MadSci Network: Engineering

Re: How does an Airconditioning Unit with Cooling Towers and Condensors work?

Date: Thu Sep 7 14:04:59 2000
Posted By: Tony Gaglierd, Faculty, Natural Science and Engineering Technology, Point Park College
Area of science: Engineering
ID: 967314402.Eg

Dear  Kunall

You asked how does and Air Conditioning Unit with Cooling Tower and 
Condenser Work?

Let me walk you through the process and the components.

In the compressor, refrigerant gas is compressed. The hot refrigerant gas 
flows to the condenser pipes or coils surrounded by cold water where it is 
cooled while still under high pressure. The cold water absorbs the heat 
from the gas condensing it into a liquid.

The liquid refrigerant then flows into a holding tank called a receiver. 
From there it flows through a temperature actuated valve called an 
expansion valve into the cooling coils located in the space to be cooled.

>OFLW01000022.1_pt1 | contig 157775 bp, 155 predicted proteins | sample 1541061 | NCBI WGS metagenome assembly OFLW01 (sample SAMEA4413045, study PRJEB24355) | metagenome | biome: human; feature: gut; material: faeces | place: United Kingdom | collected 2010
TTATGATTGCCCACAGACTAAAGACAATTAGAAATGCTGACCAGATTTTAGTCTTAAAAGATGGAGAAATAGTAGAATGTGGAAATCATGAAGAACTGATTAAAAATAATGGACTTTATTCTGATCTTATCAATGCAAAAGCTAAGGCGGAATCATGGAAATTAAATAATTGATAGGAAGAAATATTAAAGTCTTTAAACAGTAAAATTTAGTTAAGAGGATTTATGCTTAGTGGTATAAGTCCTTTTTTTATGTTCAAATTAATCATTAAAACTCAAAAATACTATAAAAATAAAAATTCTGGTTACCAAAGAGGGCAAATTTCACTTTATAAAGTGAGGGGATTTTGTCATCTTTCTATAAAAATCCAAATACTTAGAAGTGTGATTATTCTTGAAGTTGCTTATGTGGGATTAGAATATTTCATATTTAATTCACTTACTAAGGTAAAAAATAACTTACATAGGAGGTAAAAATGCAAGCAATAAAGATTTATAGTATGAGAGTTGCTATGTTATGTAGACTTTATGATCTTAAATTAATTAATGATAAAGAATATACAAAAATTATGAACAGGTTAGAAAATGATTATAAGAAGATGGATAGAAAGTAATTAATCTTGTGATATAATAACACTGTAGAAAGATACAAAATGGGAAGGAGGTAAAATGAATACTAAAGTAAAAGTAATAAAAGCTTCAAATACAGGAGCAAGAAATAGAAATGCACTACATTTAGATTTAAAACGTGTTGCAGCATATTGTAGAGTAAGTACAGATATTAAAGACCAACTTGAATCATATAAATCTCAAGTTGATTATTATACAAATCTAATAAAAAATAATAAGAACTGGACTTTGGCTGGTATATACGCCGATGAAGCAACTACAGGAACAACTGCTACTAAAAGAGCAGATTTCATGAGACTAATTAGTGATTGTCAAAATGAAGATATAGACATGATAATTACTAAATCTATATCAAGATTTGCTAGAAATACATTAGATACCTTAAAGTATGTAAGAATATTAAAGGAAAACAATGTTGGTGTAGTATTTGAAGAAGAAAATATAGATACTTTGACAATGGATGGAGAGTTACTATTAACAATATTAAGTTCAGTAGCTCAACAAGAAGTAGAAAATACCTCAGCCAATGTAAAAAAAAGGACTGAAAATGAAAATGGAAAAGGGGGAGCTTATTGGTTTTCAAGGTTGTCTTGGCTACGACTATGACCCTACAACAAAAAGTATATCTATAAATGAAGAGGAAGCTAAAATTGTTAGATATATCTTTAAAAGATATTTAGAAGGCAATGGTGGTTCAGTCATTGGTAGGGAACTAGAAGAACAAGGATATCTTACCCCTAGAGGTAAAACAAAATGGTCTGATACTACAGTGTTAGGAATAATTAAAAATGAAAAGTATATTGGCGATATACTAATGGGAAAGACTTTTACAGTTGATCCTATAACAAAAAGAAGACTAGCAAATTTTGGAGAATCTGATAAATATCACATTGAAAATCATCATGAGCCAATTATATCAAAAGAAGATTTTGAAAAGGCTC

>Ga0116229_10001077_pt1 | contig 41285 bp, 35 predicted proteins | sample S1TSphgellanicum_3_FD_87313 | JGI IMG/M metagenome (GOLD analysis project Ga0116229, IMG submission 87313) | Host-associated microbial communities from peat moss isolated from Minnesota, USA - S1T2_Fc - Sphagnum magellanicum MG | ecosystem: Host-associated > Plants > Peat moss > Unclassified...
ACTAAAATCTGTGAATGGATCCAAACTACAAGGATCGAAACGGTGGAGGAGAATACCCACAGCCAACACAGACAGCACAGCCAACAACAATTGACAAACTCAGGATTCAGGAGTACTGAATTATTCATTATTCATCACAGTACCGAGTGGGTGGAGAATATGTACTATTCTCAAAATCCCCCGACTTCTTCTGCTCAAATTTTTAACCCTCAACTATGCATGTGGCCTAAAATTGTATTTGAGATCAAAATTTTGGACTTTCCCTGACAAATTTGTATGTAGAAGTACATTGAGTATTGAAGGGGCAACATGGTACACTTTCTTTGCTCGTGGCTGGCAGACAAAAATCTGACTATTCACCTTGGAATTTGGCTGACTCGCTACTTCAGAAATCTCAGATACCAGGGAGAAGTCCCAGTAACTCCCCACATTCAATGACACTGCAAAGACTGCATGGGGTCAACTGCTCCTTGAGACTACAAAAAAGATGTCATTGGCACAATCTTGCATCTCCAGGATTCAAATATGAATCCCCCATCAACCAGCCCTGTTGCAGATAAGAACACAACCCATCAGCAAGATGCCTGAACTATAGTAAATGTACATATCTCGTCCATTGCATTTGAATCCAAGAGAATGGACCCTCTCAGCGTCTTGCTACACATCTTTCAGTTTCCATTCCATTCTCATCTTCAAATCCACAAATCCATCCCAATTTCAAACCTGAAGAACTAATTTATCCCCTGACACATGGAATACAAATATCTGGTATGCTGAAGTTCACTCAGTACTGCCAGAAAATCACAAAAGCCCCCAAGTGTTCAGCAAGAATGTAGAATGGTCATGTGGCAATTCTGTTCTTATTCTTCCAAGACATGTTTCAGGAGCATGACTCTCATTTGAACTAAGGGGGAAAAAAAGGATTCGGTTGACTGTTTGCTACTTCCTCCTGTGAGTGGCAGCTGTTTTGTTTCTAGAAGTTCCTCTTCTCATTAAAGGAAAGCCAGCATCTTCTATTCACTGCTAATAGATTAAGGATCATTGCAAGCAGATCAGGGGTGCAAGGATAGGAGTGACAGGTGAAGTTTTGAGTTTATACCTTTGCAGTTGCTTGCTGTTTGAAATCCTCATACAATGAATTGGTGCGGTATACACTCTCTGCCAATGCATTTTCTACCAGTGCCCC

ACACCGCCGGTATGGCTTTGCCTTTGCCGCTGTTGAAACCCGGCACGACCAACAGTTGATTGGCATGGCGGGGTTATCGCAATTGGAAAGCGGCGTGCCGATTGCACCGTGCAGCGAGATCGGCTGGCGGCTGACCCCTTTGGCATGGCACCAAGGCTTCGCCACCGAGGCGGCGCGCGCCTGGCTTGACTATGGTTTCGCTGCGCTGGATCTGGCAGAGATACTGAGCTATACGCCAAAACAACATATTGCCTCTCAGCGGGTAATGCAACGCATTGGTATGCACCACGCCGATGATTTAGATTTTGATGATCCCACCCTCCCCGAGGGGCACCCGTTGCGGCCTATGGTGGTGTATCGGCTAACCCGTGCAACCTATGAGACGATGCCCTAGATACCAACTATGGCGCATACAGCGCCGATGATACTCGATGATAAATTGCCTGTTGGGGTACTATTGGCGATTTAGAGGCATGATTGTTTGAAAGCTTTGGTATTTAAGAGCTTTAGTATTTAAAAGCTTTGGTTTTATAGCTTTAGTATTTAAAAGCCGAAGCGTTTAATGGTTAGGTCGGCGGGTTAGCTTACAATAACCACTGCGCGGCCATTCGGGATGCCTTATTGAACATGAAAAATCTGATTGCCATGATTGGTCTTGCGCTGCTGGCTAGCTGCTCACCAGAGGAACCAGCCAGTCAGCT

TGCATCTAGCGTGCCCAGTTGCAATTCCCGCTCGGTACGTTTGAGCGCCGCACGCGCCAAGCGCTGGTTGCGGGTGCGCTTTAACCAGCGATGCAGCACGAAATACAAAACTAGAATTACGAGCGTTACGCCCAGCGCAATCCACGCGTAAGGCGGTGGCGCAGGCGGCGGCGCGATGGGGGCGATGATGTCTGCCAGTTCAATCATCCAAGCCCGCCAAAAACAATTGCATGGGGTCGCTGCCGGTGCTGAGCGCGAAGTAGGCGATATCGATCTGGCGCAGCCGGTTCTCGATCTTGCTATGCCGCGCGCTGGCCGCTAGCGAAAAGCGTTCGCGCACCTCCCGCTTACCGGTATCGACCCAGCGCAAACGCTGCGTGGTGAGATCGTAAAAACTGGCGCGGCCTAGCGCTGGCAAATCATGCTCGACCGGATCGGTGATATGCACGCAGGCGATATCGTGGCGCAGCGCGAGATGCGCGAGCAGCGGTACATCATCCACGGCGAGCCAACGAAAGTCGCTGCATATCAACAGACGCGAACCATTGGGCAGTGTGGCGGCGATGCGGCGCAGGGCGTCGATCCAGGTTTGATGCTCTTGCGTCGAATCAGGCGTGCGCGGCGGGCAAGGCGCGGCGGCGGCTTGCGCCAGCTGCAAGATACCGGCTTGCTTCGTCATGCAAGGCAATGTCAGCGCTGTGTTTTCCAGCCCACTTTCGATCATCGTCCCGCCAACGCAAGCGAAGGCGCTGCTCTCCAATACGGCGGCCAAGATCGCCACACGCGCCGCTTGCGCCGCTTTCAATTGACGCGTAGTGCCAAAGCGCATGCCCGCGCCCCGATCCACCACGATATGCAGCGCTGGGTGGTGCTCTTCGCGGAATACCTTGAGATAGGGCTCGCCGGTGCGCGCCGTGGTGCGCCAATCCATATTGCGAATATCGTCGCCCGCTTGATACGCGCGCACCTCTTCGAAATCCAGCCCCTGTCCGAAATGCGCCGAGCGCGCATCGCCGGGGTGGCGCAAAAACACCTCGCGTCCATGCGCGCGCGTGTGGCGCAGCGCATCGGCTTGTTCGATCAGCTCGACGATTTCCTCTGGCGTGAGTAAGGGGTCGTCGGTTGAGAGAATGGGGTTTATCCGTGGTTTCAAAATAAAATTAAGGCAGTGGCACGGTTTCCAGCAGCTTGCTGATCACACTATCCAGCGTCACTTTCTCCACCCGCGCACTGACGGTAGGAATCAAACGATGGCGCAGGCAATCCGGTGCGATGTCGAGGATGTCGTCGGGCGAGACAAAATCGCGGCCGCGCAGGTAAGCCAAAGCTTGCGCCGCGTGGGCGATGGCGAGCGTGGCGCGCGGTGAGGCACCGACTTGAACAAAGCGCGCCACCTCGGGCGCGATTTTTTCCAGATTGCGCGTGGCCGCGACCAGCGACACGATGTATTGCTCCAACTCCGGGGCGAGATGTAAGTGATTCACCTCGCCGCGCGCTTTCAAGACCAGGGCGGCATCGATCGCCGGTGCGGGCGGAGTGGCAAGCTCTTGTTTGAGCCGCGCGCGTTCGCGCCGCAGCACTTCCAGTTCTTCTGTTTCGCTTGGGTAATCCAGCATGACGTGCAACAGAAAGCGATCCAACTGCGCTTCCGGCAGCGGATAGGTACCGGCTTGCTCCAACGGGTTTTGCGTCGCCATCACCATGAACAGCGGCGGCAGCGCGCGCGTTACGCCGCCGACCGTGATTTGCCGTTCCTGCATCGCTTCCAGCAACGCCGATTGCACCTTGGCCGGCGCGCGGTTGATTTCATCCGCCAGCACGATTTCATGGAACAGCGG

The liquified refrigerant gas absorbs heat, changes back to a gas and
flows back to the compressor where it is recompressed and the cycle begins 

Water serves to absorb and dissipate the heat. The water that flowed 
through the condenser is sent to a cooling tower where itsí temperature is 
lowered at least 10 degrees or more by evaporative cooling. In the cooling 
tower, the water is dropped over a series of plates called baffles to 
break it up into tiny drops. A fan usually located in the top of the tower 
draws cold air up through the falling water causing some of it to 
evaporate, cooling down the remainder of the water which returns to the 
condenser to absorb more heat.

In large buildings, water serves as the heat removal medium for both the 
refrigeration cycle and the cooling process instead of circulating the 
refrigerant through coils in the space to be cooled. The refrigerant never 
leaves the engine room. Water is passed over the evaporator coils and is
cooled to about 45 - 50 degrees F and then passes through pipes with many 
small thin fins located in the space to be cooled.

I hope this explanation answers your question.

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